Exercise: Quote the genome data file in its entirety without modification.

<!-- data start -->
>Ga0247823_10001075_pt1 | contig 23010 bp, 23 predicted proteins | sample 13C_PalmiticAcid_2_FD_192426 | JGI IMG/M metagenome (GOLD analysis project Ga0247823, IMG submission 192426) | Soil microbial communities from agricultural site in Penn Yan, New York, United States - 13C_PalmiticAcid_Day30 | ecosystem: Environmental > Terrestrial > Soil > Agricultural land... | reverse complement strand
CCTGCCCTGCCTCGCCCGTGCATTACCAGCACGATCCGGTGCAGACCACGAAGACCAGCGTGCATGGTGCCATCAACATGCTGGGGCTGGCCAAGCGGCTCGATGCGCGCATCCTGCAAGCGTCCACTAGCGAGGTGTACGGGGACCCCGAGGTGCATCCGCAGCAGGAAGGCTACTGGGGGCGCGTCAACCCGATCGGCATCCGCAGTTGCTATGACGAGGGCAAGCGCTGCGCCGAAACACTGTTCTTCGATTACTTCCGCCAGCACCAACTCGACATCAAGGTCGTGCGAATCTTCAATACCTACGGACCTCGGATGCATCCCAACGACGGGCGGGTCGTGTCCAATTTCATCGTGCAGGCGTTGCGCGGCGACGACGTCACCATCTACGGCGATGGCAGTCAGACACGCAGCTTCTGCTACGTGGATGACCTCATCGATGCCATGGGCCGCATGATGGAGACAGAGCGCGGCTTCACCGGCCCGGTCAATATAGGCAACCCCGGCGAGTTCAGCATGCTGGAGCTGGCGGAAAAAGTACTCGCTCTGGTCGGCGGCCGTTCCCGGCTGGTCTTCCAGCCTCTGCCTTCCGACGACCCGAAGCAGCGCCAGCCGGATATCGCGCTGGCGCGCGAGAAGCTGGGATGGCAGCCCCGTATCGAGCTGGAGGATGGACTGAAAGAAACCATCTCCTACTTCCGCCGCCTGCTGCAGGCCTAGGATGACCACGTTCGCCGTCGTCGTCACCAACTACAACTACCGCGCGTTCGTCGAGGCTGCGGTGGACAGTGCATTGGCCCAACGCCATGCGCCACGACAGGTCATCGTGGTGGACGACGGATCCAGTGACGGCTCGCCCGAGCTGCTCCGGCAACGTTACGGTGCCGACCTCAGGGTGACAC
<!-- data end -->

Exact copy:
>Ga0247823_10001075_pt1 | contig 23010 bp, 23 predicted proteins | sample 13C_PalmiticAcid_2_FD_192426 | JGI IMG/M metagenome (GOLD analysis project Ga0247823, IMG submission 192426) | Soil microbial communities from agricultural site in Penn Yan, New York, United States - 13C_PalmiticAcid_Day30 | ecosystem: Environmental > Terrestrial > Soil > Agricultural land... | reverse complement strand
CCTGCCCTGCCTCGCCCGTGCATTACCAGCACGATCCGGTGCAGACCACGAAGACCAGCGTGCATGGTGCCATCAACATGCTGGGGCTGGCCAAGCGGCTCGATGCGCGCATCCTGCAAGCGTCCACTAGCGAGGTGTACGGGGACCCCGAGGTGCATCCGCAGCAGGAAGGCTACTGGGGGCGCGTCAACCCGATCGGCATCCGCAGTTGCTATGACGAGGGCAAGCGCTGCGCCGAAACACTGTTCTTCGATTACTTCCGCCAGCACCAACTCGACATCAAGGTCGTGCGAATCTTCAATACCTACGGACCTCGGATGCATCCCAACGACGGGCGGGTCGTGTCCAATTTCATCGTGCAGGCGTTGCGCGGCGACGACGTCACCATCTACGGCGATGGCAGTCAGACACGCAGCTTCTGCTACGTGGATGACCTCATCGATGCCATGGGCCGCATGATGGAGACAGAGCGCGGCTTCACCGGCCCGGTCAATATAGGCAACCCCGGCGAGTTCAGCATGCTGGAGCTGGCGGAAAAAGTACTCGCTCTGGTCGGCGGCCGTTCCCGGCTGGTCTTCCAGCCTCTGCCTTCCGACGACCCGAAGCAGCGCCAGCCGGATATCGCGCTGGCGCGCGAGAAGCTGGGATGGCAGCCCCGTATCGAGCTGGAGGATGGACTGAAAGAAACCATCTCCTACTTCCGCCGCCTGCTGCAGGCCTAGGATGACCACGTTCGCCGTCGTCGTCACCAACTACAACTACCGCGCGTTCGTCGAGGCTGCGGTGGACAGTGCATTGGCCCAACGCCATGCGCCACGACAGGTCATCGTGGTGGACGACGGATCCAGTGACGGCTCGCCCGAGCTGCTCCGGCAACGTTACGGTGCCGACCTCAGGGTGACAC